A decision on whether to resume use of Johnson & Johnson‘s COVID-19 vaccine could come as soon as Friday, Dr. Anthony Fauci told CBS on Sunday, adding that he would not be surprised if there is a “resumption in some form.”
Scientists at Johnson & Johnson on Friday refuted an assertion in a major medical journal that the design of their COVID-19 vaccine, which is similar AstraZeneca’s, may explain why both have been linked to very rare brain blood clots in some vaccine recipients.
The United States last week paused distribution of the J&J vaccine to investigate six cases of a rare brain blood clot known as cerebral venous sinus thrombosis (CVST), accompanied by a low blood platelet count, in U.S. women under age 50, out of about 7 million people who got the shot.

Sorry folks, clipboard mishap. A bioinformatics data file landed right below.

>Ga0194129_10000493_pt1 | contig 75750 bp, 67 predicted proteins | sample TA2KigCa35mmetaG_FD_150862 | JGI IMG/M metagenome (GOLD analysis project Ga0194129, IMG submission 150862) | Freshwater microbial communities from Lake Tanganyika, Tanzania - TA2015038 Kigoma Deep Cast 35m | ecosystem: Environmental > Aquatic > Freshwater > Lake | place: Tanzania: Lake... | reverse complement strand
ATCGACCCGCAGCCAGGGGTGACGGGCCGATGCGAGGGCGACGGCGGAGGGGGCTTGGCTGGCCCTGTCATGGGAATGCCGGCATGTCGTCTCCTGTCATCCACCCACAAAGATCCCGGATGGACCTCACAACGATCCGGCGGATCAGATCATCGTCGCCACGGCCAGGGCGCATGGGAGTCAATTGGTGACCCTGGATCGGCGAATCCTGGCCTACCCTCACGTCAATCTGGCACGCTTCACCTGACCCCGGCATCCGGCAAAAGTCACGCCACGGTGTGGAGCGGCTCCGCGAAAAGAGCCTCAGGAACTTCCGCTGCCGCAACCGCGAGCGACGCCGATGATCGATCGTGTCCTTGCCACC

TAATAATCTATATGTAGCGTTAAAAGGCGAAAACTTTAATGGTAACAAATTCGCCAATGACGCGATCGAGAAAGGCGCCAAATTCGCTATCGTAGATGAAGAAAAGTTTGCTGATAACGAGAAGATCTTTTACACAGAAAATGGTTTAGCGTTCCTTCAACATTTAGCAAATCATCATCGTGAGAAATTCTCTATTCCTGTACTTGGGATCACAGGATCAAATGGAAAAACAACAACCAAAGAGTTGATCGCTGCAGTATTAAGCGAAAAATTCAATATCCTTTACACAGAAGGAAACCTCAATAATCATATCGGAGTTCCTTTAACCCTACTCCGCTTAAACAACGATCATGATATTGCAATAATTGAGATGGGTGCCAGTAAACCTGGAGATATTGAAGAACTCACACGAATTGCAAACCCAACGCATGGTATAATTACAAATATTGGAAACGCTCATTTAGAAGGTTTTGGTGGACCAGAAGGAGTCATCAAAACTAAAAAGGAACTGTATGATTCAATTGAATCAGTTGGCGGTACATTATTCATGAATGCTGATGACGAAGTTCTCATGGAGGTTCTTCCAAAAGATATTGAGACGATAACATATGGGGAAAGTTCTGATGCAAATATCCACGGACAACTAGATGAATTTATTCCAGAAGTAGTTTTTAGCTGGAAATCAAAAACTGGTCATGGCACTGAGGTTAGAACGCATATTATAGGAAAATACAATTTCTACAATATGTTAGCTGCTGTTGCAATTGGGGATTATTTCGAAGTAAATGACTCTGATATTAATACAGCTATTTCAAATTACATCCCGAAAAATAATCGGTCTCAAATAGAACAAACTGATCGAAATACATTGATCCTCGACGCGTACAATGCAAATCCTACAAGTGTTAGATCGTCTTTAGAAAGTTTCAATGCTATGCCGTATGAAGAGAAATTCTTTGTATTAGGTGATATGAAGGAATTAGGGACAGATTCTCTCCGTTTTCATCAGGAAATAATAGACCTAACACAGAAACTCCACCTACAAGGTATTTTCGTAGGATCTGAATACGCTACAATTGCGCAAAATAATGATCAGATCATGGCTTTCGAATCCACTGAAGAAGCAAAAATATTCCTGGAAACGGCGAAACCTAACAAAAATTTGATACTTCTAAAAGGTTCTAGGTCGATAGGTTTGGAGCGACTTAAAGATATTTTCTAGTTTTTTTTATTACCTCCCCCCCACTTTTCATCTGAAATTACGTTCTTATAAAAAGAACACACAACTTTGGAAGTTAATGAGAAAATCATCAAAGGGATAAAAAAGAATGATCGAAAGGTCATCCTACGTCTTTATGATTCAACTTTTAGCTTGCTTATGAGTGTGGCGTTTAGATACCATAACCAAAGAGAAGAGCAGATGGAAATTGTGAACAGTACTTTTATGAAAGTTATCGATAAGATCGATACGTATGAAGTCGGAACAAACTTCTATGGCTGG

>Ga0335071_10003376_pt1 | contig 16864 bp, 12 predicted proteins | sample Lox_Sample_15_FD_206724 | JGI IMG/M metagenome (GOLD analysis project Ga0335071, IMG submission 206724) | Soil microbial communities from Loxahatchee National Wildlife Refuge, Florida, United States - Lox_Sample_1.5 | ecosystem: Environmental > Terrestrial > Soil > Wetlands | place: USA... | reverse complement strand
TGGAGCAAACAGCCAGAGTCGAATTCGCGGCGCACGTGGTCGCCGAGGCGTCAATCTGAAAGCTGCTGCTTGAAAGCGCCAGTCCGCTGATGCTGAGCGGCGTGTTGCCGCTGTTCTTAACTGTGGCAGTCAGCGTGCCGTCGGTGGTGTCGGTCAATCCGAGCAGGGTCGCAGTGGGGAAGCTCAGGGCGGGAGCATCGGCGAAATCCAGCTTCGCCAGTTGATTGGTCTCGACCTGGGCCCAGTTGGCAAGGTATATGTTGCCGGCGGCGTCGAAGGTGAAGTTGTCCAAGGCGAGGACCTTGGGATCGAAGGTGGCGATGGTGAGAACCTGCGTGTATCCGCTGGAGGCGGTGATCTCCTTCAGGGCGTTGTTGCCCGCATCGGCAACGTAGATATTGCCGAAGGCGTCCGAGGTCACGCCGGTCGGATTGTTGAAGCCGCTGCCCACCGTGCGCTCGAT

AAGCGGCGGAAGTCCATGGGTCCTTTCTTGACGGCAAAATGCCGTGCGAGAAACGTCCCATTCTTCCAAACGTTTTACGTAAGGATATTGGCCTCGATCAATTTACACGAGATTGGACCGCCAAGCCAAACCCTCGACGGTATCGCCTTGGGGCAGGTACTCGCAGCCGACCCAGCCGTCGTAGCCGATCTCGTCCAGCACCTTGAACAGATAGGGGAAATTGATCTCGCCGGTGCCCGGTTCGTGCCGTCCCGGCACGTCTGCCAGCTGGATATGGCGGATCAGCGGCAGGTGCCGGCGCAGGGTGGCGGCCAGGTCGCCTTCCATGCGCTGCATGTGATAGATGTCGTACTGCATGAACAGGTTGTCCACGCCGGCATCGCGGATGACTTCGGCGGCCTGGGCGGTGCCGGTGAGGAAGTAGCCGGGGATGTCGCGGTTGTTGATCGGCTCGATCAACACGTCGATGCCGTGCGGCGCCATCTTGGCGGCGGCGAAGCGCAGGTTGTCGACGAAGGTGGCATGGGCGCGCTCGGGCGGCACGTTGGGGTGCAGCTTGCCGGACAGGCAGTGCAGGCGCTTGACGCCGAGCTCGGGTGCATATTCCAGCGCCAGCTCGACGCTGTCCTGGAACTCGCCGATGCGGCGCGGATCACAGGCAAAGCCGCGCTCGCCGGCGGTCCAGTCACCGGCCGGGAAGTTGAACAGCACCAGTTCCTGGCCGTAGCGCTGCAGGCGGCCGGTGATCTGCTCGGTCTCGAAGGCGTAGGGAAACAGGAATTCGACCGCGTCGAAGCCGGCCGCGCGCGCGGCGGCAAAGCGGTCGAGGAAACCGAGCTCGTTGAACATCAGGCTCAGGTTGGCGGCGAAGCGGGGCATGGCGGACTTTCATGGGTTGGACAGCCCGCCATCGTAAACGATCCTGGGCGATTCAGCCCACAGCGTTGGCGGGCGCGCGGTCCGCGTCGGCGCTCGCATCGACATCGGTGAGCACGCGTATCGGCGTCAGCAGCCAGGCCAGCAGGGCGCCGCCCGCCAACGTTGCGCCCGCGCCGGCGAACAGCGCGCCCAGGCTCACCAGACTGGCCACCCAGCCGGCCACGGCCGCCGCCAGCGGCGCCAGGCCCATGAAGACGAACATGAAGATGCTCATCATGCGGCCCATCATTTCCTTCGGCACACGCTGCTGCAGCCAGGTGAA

The blood clots in patients who received the J&J vaccine bear close resemblance to 169 cases in Europe reported with the AstraZeneca vaccine, out of 34 million doses administered there.
Both vaccines are based on a new technology that uses a modified version of adenoviruses, which cause the common cold, as vectors to ferry instructions to human cells.
The U.S. Food and Drug Administration is scrutinizing this design behind both vaccines to see if it is contributing to the risk.
In a letter on Friday in the New England Journal of Medicine, J&J scientists refuted a case report published earlier this week by Kate Lynn-Muir and colleagues at the University of Nebraska, who asserted that the rare blood clots “could be related to adenoviral vector vaccines.”